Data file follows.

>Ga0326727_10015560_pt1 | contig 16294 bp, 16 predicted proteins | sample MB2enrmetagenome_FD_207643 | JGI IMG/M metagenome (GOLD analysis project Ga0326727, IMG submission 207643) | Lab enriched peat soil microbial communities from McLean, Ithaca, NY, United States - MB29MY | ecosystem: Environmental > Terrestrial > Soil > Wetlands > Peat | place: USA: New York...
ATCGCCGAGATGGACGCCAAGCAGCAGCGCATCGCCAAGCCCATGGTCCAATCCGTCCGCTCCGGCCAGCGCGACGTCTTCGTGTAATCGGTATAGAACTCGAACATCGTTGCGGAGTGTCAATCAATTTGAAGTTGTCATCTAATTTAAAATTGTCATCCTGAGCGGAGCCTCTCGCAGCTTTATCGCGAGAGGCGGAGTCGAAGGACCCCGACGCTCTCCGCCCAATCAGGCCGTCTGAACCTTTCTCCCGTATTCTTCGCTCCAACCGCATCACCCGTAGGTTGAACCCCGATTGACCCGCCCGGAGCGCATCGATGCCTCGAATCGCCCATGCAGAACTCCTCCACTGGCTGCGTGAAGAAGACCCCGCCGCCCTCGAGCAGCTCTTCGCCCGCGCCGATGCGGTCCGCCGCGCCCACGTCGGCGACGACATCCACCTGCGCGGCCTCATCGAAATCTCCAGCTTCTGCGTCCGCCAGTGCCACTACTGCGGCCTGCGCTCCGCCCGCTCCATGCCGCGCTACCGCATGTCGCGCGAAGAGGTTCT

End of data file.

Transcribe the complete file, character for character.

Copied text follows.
>Ga0326727_10015560_pt1 | contig 16294 bp, 16 predicted proteins | sample MB2enrmetagenome_FD_207643 | JGI IMG/M metagenome (GOLD analysis project Ga0326727, IMG submission 207643) | Lab enriched peat soil microbial communities from McLean, Ithaca, NY, United States - MB29MY | ecosystem: Environmental > Terrestrial > Soil > Wetlands > Peat | place: USA: New York...
ATCGCCGAGATGGACGCCAAGCAGCAGCGCATCGCCAAGCCCATGGTCCAATCCGTCCGCTCCGGCCAGCGCGACGTCTTCGTGTAATCGGTATAGAACTCGAACATCGTTGCGGAGTGTCAATCAATTTGAAGTTGTCATCTAATTTAAAATTGTCATCCTGAGCGGAGCCTCTCGCAGCTTTATCGCGAGAGGCGGAGTCGAAGGACCCCGACGCTCTCCGCCCAATCAGGCCGTCTGAACCTTTCTCCCGTATTCTTCGCTCCAACCGCATCACCCGTAGGTTGAACCCCGATTGACCCGCCCGGAGCGCATCGATGCCTCGAATCGCCCATGCAGAACTCCTCCACTGGCTGCGTGAAGAAGACCCCGCCGCCCTCGAGCAGCTCTTCGCCCGCGCCGATGCGGTCCGCCGCGCCCACGTCGGCGACGACATCCACCTGCGCGGCCTCATCGAAATCTCCAGCTTCTGCGTCCGCCAGTGCCACTACTGCGGCCTGCGCTCCGCCCGCTCCATGCCGCGCTACCGCATGTCGCGCGAAGAGGTTCT